Health and Medicine
Originating Technology/NASA Contribution
|A team of engineers at the Space Telescope Science Institute developed software to manage time-consuming tasks for the Hubble Space Telescope, launched in 1990 and shown here during its last servicing mission in May 2009. The scheduling technology is now used in software that helps hospitals reclaim unused capacity.|
Beginning in 1985, a team of engineers at the Space Telescope Science Institute in Baltimore began developing software to manage various time-consuming tasks for the Hubble Space Telescope, launched in 1990. In the early phases of development, the complexity of scheduling different tasks became clear when the engineers realized Hubble’s power restrictions.
When it first became operational, Hubble functioned under a variety of scheduling restraints. For example, in order to conserve energy, it could have only two scientific instruments operating at one time. This was further complicated by the length of time it took to move the instruments into position. Changing Hubble’s orientation to a new target, or slewing, was a slow process, moving only 90 degrees per hour. Likewise, the instruments themselves could take up to 24 hours to shift from standby to operative modes. Further complicating the schedule was the fact that certain tasks only operated during specific times, needing protection from (or exposure to) direct sunlight, or requiring specific angles, locations, or other conditions.
In order to compensate for these scheduling constraints, Hubble’s software team designed a knowledge-based system that worked around these scheduling conflicts using a variety of methods, such as backward and forward chaining—“If X is a near-infrared spectrometer, then X operates only when facing away from the Sun”—logical arguments used to design computer systems and software.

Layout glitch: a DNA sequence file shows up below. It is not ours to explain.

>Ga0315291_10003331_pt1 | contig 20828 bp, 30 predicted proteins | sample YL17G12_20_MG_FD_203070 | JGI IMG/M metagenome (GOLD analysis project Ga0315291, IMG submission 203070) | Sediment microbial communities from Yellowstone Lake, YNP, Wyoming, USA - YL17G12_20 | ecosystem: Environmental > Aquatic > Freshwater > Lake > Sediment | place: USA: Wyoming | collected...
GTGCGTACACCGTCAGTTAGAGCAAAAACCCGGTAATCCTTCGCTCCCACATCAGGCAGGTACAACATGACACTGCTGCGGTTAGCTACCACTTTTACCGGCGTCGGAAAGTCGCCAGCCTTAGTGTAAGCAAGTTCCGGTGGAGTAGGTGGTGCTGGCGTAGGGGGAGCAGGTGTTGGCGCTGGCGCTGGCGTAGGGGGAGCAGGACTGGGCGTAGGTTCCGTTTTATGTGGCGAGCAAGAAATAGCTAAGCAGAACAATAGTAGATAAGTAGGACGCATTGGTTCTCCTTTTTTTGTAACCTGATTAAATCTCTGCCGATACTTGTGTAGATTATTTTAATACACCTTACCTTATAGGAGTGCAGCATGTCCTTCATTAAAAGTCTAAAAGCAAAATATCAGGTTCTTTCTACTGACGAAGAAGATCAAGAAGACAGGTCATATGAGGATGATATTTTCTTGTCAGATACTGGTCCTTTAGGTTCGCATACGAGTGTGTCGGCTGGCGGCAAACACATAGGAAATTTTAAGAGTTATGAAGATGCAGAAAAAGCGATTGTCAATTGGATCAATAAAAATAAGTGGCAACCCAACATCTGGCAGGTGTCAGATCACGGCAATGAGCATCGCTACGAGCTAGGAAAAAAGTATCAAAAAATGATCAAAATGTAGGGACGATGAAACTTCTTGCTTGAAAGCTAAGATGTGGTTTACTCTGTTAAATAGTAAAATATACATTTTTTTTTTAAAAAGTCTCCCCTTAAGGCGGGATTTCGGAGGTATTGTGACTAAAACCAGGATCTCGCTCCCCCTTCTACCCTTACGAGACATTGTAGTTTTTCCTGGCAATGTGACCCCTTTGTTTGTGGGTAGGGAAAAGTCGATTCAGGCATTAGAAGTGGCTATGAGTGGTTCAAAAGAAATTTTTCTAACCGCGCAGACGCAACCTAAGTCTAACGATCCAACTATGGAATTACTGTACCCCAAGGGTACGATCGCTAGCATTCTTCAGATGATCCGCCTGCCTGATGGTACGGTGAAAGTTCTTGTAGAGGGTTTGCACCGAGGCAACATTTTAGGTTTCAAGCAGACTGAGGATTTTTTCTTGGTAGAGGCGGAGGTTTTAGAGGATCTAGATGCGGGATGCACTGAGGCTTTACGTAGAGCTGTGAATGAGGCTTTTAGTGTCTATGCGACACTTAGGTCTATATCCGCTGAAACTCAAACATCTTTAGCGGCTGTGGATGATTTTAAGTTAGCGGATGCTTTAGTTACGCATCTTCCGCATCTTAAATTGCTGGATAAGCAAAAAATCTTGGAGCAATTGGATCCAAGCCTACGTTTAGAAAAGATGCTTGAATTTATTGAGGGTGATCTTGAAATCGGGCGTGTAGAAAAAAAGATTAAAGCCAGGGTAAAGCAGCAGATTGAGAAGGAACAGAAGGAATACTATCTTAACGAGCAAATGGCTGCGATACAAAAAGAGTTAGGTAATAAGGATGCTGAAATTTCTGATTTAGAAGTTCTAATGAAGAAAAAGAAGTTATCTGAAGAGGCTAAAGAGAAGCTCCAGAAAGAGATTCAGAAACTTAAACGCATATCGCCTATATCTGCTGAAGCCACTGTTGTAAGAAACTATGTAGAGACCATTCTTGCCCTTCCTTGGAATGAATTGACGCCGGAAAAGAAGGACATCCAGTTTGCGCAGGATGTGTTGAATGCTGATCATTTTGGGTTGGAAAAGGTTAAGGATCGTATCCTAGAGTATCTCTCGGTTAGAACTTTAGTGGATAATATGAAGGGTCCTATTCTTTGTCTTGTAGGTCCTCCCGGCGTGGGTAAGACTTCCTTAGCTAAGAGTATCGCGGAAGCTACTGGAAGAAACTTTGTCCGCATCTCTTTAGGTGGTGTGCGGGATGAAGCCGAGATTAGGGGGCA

One of the team members who worked on Hubble, NASA computer scientist Don Rosenthal, helped develop the scheduling system, refining the algorithms in the programming and consequently increasing the telescope’s efficiency. After working on Hubble, Rosenthal acquired intellectual property rights to the scheduling technology. He then ran the artificial intelligence application group at Ames Research Center, where he developed programming for the Mars Exploration Rovers, the Pioneer spacecraft, and a system for human space flight.
Rosenthal went on to co-found Menlo Park, California’s Allocade Inc. in 2004, and is now chief technical officer of the company and chair of the board of directors. Using Rosenthal’s experience with Hubble’s software, Allocade created its On-Cue software suite, which optimizes ever-changing hospital schedules.
On-Cue is a software solution that enables hospitals to reclaim their unused capacity. The system helps hospital departments handle dynamic rescheduling issues by allocating resources and managing disruptions in real time for inpatient and outpatient imaging procedures. In the past, staff made these time-consuming adjustments through numerous phone calls, whiteboards, handwritten notes, and faxes, which caused delays and frustration for both patients and staff.
By automating the rescheduling process, Allocade helps hospitals manage frequent changes more efficiently, which can reduce operating costs and wait times. The emergency, transport, and radiology departments have immediate access to the latest schedules, and the system alerts staff to pending tasks with instant messages and other visual cues. When there is an unexpected flood of emergency procedures, for instance, the system can reallocate staff and resources, telling a transport member to keep a scheduled patient comfortable in her room until later, and freeing up transport for unexpected emergent cases.